This year’s Nobel Prize in Literature was awarded to French author Annie Ernaux.
On Thursday (Oct. 6), the prestigious award went to the unconventional memoirist “for the courage and clinical acuity with which she uncovers the roots, estrangements and collective restraints of personal memory.”
While Ernaux was only recently recently discovered in the English-speaking world, she’s been making waves in her home country for decades. Her first book, Les Armoires Vides (Cleaned Out), published in 1974, was a fictionalised account of her own back-alley abortion in her early 20s that shed light on how working-class women had to resort to clandestine and perilous procedures in France’s judgmental society. Since then, she’s continued to write on controversial topics spanning class, gender, sexuality, race, and more. She returned to the topic of abortion in her 2000 novel L’événement (Happening), which was turned into a film and won the prestigious Golden Lion award at the Venice Film Festival in 2021.
At the time of the announcement, the Swedish Academy said it couldn’t “reach her on the phone” but said it looked forward to presenting the award to her in Stockholm in December.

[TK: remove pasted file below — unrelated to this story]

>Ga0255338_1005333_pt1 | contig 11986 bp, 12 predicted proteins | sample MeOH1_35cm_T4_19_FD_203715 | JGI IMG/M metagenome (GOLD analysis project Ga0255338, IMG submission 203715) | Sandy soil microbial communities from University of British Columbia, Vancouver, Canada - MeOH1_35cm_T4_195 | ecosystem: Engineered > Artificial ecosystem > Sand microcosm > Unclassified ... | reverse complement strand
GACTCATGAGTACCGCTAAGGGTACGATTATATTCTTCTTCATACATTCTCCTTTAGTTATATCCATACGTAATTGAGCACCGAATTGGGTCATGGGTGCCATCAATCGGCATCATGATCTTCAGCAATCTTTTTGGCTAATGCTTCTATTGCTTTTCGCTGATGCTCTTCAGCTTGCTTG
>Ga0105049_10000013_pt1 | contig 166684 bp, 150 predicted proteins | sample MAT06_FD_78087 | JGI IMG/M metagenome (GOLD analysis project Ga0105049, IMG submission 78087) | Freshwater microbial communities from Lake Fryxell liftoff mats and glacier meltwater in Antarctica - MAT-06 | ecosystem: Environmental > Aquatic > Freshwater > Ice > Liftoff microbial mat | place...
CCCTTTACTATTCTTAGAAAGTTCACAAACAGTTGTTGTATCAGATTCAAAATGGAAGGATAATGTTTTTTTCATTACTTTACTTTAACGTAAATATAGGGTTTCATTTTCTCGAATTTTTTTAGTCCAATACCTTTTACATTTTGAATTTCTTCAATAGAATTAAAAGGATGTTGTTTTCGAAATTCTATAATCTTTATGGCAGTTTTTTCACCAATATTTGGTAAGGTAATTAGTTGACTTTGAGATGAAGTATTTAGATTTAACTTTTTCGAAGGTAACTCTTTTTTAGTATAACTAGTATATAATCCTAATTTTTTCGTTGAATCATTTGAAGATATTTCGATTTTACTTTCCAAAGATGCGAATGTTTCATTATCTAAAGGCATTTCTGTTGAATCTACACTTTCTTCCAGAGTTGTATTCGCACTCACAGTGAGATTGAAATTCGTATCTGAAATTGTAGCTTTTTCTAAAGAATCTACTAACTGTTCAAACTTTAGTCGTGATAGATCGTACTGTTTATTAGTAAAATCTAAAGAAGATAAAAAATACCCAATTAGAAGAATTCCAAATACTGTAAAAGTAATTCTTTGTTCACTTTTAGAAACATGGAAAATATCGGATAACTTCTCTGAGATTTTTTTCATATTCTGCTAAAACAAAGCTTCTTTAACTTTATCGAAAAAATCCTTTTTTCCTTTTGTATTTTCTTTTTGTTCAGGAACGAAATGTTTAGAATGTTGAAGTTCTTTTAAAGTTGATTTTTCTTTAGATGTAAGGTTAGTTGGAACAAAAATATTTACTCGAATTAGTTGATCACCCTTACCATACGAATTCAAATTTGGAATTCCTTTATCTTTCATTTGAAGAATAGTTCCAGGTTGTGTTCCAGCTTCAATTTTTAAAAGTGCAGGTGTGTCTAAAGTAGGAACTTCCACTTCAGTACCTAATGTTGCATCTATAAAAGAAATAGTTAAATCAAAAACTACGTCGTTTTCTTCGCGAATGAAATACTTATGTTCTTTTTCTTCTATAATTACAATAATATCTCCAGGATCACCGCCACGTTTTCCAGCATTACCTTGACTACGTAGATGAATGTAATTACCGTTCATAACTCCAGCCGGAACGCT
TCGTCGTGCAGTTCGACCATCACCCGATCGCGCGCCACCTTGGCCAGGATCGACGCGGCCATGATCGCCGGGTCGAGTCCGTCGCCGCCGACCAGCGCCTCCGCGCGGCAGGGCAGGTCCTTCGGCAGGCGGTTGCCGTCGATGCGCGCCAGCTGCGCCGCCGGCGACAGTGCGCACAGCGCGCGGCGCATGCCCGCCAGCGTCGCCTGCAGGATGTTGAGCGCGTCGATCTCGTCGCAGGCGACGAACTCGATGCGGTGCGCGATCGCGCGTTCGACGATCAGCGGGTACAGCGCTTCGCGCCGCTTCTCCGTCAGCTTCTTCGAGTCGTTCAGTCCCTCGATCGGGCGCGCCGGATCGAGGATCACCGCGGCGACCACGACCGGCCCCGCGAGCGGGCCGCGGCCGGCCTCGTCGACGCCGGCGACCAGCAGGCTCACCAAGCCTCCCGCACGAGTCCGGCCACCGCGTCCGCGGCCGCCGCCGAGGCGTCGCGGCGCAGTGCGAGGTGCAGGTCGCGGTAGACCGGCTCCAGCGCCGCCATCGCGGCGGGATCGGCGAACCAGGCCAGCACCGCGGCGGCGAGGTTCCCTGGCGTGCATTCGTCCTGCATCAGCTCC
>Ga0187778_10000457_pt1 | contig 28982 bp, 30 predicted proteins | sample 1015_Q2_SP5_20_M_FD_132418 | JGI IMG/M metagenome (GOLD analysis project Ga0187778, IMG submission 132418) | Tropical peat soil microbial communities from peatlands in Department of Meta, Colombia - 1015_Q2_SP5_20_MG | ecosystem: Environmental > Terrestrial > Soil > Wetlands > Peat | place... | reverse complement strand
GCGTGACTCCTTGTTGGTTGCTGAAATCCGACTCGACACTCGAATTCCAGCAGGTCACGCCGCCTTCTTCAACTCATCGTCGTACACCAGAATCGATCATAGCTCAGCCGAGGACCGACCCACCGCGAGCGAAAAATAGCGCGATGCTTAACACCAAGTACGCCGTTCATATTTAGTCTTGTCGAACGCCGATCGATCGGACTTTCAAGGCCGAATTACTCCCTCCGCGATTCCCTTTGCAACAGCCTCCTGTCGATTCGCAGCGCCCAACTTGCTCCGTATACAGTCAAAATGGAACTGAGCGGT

This week, the Nobel Prize in Medicine went to Swedish geneticist Svante Pääbo, while quantum physicists Alain Aspect, John F. Clauser, and Anton Zeilinger bagged the honor in Physics, and the founders of click chemistry Carolyn Bertozzi, Barry Sharpless, and Morten Meldal won the Chemistry award.
The peace prize follows tomorrow, with economics closing the year’s series on Oct 10. All the announcements will be livestreamed.
Each winner will get a medal, a diploma, and 10 million Swedish krona ($901,608).
The Literature Prize, by the digits
117: Nobel Prizes in Literature awarded between 1901 and 2021
113: People who’ve been awarded the Nobel Prize in Literature between 1901 and 2021
16: Women who won the Nobel Prize in Literature between 1901 and 2021
10: Times a candidate was awarded the prize when first nominated
0: Literature laureates who’ve won the Nobel Prize more than once
4: Only times the literature prize has been shared—a phenomenon that’s far more common in the other categories